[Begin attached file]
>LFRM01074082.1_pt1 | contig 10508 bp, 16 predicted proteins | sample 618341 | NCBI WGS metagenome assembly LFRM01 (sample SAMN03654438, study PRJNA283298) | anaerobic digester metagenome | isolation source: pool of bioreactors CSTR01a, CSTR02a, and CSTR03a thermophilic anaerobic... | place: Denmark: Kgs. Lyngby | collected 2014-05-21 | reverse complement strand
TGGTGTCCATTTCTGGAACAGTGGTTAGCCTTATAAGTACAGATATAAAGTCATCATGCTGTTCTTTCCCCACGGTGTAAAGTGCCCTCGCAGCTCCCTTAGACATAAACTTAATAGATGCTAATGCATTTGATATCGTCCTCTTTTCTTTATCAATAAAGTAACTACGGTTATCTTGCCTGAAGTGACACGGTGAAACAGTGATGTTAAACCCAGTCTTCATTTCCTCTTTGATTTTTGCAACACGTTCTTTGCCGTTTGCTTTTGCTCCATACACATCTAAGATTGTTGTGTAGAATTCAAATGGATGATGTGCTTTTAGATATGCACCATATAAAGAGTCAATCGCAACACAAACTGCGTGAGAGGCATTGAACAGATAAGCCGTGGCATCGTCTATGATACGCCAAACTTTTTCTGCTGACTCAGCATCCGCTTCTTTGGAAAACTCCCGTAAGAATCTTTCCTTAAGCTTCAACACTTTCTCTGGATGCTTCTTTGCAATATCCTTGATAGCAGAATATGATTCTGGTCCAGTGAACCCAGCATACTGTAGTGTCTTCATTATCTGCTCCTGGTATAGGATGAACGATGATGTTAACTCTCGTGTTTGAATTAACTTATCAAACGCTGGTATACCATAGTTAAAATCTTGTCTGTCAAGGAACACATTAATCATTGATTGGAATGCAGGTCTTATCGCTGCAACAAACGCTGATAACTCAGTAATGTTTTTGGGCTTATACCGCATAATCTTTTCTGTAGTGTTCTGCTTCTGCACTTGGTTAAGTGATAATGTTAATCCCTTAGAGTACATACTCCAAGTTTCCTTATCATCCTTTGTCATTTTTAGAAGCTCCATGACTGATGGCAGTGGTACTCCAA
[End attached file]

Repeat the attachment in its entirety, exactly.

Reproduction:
>LFRM01074082.1_pt1 | contig 10508 bp, 16 predicted proteins | sample 618341 | NCBI WGS metagenome assembly LFRM01 (sample SAMN03654438, study PRJNA283298) | anaerobic digester metagenome | isolation source: pool of bioreactors CSTR01a, CSTR02a, and CSTR03a thermophilic anaerobic... | place: Denmark: Kgs. Lyngby | collected 2014-05-21 | reverse complement strand
TGGTGTCCATTTCTGGAACAGTGGTTAGCCTTATAAGTACAGATATAAAGTCATCATGCTGTTCTTTCCCCACGGTGTAAAGTGCCCTCGCAGCTCCCTTAGACATAAACTTAATAGATGCTAATGCATTTGATATCGTCCTCTTTTCTTTATCAATAAAGTAACTACGGTTATCTTGCCTGAAGTGACACGGTGAAACAGTGATGTTAAACCCAGTCTTCATTTCCTCTTTGATTTTTGCAACACGTTCTTTGCCGTTTGCTTTTGCTCCATACACATCTAAGATTGTTGTGTAGAATTCAAATGGATGATGTGCTTTTAGATATGCACCATATAAAGAGTCAATCGCAACACAAACTGCGTGAGAGGCATTGAACAGATAAGCCGTGGCATCGTCTATGATACGCCAAACTTTTTCTGCTGACTCAGCATCCGCTTCTTTGGAAAACTCCCGTAAGAATCTTTCCTTAAGCTTCAACACTTTCTCTGGATGCTTCTTTGCAATATCCTTGATAGCAGAATATGATTCTGGTCCAGTGAACCCAGCATACTGTAGTGTCTTCATTATCTGCTCCTGGTATAGGATGAACGATGATGTTAACTCTCGTGTTTGAATTAACTTATCAAACGCTGGTATACCATAGTTAAAATCTTGTCTGTCAAGGAACACATTAATCATTGATTGGAATGCAGGTCTTATCGCTGCAACAAACGCTGATAACTCAGTAATGTTTTTGGGCTTATACCGCATAATCTTTTCTGTAGTGTTCTGCTTCTGCACTTGGTTAAGTGATAATGTTAATCCCTTAGAGTACATACTCCAAGTTTCCTTATCATCCTTTGTCATTTTTAGAAGCTCCATGACTGATGGCAGTGGTACTCCAA